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Article | 8 September 2021

US Construction Outlook: 2022 the year of consolidation and rebalancing

  1. $550bn over five years for transport, power, broadband and water
  2. Transport
  3. Energy and sustainability
  4. What it might mean
  5. 2022: Consolidation and rebalancing

Residential construction will fall, but private non-residential construction is set to rebound as economic reopening drives the need for remodelling and rebuilding. Government infrastructure investment will add an extra layer of spending that can mitigate the headwinds from housing and leave overall spending down 0.5% in 2022 after 2021's 7% gain

$550bn over five years for transport, power, broadband and water

We have already outlined that we think residential construction spending will fall as the cooling housing boom translates into less home building. We also think that private non-residential construction will partially offset that as more and more people return to the cities, and delayed projects are restarted, with a strong economy adding to the incentives to put money to work.

An additional key swing factor will be the government's new infrastructure spending plan that will see an extra $550bn being spent on everything from road improvements to broadband upgrades, to power network improvements and the replacement of water pipes.

Where Biden's Billions are going (USD bn)

Source: Infrastructure Investment and Jobs Act, ING

1 Transport

A fifth of the $550bn will be focused on repairing and building new roads and bridges. While this is well short of the $786 billion backlog of investment needs, as estimated by the American Society of Civil Engineers, it is still a substantial amount of money. We also must acknowledge not all of the money will be going on construction, with new buses, ferries and electric vehicle technology all set to receive a portion. The full breakdown is as follows:

2 Energy and sustainability

What it might mean

The additional $550bn is worth around 2.5% of GDP, but assuming it is spread out evenly over five years it is equivalent to around 0.5ppt of GDP per year. However, as a proportion of US construction spending it is equivalent to a 7% boost each year for the next five years, overwhelmingly focused on the non-residential sector. Remember this is on top of the extra $450bn of spending already approved, but we also need to acknowledge that not all is "pure" construction so the actual boost will be a little less.

With government impetus behind greener initiatives with a focus on sustainability, this could incentivise more private sector investment in these areas.

Nominal construction GDP (YoY% with ING forecasts)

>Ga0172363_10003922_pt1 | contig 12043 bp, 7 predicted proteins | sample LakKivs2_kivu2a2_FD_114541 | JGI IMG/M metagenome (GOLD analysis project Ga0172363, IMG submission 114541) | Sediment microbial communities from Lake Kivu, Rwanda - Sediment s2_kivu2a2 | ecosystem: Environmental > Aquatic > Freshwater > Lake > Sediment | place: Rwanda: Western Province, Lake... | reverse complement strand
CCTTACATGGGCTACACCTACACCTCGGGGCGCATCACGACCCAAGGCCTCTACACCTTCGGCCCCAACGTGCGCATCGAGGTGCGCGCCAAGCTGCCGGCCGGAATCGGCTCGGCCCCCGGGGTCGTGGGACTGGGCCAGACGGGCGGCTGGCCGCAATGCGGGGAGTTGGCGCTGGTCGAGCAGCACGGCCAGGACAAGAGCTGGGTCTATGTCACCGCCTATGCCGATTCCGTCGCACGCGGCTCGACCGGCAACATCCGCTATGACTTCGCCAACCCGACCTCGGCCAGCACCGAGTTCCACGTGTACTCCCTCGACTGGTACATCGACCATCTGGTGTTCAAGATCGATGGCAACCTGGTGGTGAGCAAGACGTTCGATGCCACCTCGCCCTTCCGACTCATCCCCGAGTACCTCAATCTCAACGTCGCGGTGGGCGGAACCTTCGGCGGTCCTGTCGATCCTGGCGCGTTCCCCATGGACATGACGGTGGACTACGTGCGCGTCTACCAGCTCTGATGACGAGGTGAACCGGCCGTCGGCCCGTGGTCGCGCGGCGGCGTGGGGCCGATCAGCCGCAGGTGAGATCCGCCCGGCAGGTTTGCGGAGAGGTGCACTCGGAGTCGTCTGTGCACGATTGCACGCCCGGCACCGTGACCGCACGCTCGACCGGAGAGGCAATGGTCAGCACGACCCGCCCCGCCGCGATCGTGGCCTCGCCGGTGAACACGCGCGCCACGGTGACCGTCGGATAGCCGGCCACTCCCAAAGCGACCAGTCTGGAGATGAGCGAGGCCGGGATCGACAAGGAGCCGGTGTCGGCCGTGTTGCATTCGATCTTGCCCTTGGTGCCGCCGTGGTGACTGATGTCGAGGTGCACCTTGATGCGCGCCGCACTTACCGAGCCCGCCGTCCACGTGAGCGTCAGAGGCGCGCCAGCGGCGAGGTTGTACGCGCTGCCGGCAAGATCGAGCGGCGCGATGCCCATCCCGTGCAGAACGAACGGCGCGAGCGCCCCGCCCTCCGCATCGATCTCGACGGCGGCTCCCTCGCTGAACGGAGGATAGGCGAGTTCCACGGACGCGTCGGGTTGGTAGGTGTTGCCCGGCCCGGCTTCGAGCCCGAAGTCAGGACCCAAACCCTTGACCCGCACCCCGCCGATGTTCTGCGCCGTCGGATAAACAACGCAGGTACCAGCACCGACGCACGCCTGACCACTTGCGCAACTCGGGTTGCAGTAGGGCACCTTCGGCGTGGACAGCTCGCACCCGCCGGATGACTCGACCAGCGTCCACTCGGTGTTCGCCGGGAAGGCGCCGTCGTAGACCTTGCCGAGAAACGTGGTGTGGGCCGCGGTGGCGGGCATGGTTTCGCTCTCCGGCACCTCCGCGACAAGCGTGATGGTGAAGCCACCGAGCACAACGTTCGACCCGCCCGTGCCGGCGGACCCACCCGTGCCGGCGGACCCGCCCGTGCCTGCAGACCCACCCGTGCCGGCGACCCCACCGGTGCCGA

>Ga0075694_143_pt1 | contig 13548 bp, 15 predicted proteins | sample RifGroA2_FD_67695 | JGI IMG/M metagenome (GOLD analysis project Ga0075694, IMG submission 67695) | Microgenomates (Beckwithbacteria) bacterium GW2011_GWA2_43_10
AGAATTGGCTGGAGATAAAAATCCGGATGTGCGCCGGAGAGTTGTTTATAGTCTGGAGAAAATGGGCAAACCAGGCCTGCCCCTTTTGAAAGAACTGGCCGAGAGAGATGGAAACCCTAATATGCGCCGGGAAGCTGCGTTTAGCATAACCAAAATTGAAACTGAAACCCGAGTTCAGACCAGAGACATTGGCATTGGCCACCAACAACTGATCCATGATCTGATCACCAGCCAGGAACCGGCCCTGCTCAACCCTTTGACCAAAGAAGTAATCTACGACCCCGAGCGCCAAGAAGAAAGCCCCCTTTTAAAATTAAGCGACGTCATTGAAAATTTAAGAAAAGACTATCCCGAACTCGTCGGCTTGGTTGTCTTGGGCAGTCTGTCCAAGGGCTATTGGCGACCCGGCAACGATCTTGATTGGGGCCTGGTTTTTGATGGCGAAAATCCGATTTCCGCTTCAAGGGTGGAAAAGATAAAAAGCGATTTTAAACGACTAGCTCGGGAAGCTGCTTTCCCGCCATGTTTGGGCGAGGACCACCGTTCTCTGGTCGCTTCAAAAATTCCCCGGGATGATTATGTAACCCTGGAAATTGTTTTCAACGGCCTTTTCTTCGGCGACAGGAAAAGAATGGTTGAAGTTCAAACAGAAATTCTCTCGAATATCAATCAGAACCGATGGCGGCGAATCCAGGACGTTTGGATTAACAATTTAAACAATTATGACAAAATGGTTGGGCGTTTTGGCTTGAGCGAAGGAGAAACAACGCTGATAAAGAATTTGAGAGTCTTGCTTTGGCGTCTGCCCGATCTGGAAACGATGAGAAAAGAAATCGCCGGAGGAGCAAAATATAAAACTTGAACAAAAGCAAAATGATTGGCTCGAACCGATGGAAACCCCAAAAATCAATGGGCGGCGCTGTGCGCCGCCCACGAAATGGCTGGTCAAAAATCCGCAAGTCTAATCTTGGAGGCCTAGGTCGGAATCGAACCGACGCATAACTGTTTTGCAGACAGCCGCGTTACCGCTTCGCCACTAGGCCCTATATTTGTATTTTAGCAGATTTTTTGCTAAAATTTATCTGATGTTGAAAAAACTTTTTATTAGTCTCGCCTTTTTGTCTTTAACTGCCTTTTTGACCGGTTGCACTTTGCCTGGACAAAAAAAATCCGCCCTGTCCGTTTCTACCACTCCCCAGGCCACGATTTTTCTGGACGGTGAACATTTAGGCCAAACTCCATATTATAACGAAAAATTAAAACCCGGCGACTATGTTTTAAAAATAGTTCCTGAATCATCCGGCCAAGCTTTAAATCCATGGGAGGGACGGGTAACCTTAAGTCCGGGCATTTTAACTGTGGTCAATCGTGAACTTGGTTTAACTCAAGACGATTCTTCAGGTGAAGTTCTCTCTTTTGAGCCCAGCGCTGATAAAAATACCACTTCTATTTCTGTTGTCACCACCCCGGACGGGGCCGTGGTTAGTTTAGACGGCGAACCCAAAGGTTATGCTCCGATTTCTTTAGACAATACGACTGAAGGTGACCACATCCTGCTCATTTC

Source: Macrobond, ING

2022: Consolidation and rebalancing

The second half of 2020 and first half of 2021 was a fantastic period for residential construction, but with clear evidence that the stimulus-fuelled wave of home buying is waning we expect a drift lower in output over the next 18 months. Higher borrowing costs and high prices mean affordability issues will slow demand, and with costs having risen substantially, we expect construction activity to gradually decline.

It is the opposite story for non-residential where shutdowns and uncertainty led to a steep decline in new business. The next 18 months should see a major reversal of fortunes as reopened leisure, entertainment, travel and hospitality sectors are updated and refurbished, with new businesses developing to take advantage of strong consumer demand.

The corporate sector has largely put things on hold since Covid hit and we see significant growth opportunities for the non-residential construction sector outside of offices and commercial space in major commercial areas. With a significant wave of government infrastructure funding hitting the economy, this should propel the US non-residential construction sector for the coming five years.

Putting this all together we expect total construction spending to increase by 7% in 2021, but suspect that the decline in residential spending of potentially 14% (after two consecutive annual rises in excess of 20%) will more than offset the recovery in non-residential spending next year. For 2022, we expect overall construction spending to fall by around 0.5%.

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Residential Non-residential Infrastructure Construction

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2022 US Construction Outlook: Non-residential set to boom as housing cools

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